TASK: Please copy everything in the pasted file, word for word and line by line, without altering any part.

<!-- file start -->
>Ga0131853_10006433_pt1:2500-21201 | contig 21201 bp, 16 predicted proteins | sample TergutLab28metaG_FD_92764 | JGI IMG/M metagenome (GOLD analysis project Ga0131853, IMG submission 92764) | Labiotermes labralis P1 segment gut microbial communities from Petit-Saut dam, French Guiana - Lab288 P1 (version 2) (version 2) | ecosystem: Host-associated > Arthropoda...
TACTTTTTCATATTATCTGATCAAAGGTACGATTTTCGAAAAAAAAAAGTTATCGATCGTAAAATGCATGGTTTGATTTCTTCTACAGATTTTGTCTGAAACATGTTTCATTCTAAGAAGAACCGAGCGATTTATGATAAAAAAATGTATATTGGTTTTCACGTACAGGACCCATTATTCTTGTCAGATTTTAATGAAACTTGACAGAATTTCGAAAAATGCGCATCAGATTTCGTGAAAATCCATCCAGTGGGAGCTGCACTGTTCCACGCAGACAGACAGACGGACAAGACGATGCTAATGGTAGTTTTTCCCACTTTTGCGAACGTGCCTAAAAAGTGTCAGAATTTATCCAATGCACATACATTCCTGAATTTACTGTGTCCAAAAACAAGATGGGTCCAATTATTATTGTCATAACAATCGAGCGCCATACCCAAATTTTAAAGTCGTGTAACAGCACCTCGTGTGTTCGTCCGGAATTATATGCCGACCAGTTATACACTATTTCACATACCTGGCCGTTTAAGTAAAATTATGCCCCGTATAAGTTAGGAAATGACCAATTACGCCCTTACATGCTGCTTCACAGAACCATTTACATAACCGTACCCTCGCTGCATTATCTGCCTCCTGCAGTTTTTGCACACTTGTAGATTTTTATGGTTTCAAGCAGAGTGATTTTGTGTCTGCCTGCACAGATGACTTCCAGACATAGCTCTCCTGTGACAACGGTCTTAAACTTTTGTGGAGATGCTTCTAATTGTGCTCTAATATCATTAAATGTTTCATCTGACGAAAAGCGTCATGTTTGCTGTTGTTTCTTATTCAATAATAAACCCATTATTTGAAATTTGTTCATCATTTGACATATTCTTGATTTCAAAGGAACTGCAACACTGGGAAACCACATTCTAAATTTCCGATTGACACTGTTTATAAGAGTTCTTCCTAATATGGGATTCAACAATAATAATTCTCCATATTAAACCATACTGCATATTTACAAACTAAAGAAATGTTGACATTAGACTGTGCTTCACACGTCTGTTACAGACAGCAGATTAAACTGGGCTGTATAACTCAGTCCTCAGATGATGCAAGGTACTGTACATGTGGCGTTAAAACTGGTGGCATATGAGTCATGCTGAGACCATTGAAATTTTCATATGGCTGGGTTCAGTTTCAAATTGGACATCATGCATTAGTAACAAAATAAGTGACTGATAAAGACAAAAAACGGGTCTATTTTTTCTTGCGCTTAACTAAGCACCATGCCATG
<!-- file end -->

>Ga0131853_10006433_pt1:2500-21201 | contig 21201 bp, 16 predicted proteins | sample TergutLab28metaG_FD_92764 | JGI IMG/M metagenome (GOLD analysis project Ga0131853, IMG submission 92764) | Labiotermes labralis P1 segment gut microbial communities from Petit-Saut dam, French Guiana - Lab288 P1 (version 2) (version 2) | ecosystem: Host-associated > Arthropoda...
TACTTTTTCATATTATCTGATCAAAGGTACGATTTTCGAAAAAAAAAAGTTATCGATCGTAAAATGCATGGTTTGATTTCTTCTACAGATTTTGTCTGAAACATGTTTCATTCTAAGAAGAACCGAGCGATTTATGATAAAAAAATGTATATTGGTTTTCACGTACAGGACCCATTATTCTTGTCAGATTTTAATGAAACTTGACAGAATTTCGAAAAATGCGCATCAGATTTCGTGAAAATCCATCCAGTGGGAGCTGCACTGTTCCACGCAGACAGACAGACGGACAAGACGATGCTAATGGTAGTTTTTCCCACTTTTGCGAACGTGCCTAAAAAGTGTCAGAATTTATCCAATGCACATACATTCCTGAATTTACTGTGTCCAAAAACAAGATGGGTCCAATTATTATTGTCATAACAATCGAGCGCCATACCCAAATTTTAAAGTCGTGTAACAGCACCTCGTGTGTTCGTCCGGAATTATATGCCGACCAGTTATACACTATTTCACATACCTGGCCGTTTAAGTAAAATTATGCCCCGTATAAGTTAGGAAATGACCAATTACGCCCTTACATGCTGCTTCACAGAACCATTTACATAACCGTACCCTCGCTGCATTATCTGCCTCCTGCAGTTTTTGCACACTTGTAGATTTTTATGGTTTCAAGCAGAGTGATTTTGTGTCTGCCTGCACAGATGACTTCCAGACATAGCTCTCCTGTGACAACGGTCTTAAACTTTTGTGGAGATGCTTCTAATTGTGCTCTAATATCATTAAATGTTTCATCTGACGAAAAGCGTCATGTTTGCTGTTGTTTCTTATTCAATAATAAACCCATTATTTGAAATTTGTTCATCATTTGACATATTCTTGATTTCAAAGGAACTGCAACACTGGGAAACCACATTCTAAATTTCCGATTGACACTGTTTATAAGAGTTCTTCCTAATATGGGATTCAACAATAATAATTCTCCATATTAAACCATACTGCATATTTACAAACTAAAGAAATGTTGACATTAGACTGTGCTTCACACGTCTGTTACAGACAGCAGATTAAACTGGGCTGTATAACTCAGTCCTCAGATGATGCAAGGTACTGTACATGTGGCGTTAAAACTGGTGGCATATGAGTCATGCTGAGACCATTGAAATTTTCATATGGCTGGGTTCAGTTTCAAATTGGACATCATGCATTAGTAACAAAATAAGTGACTGATAAAGACAAAAAACGGGTCTATTTTTTCTTGCGCTTAACTAAGCACCATGCCATG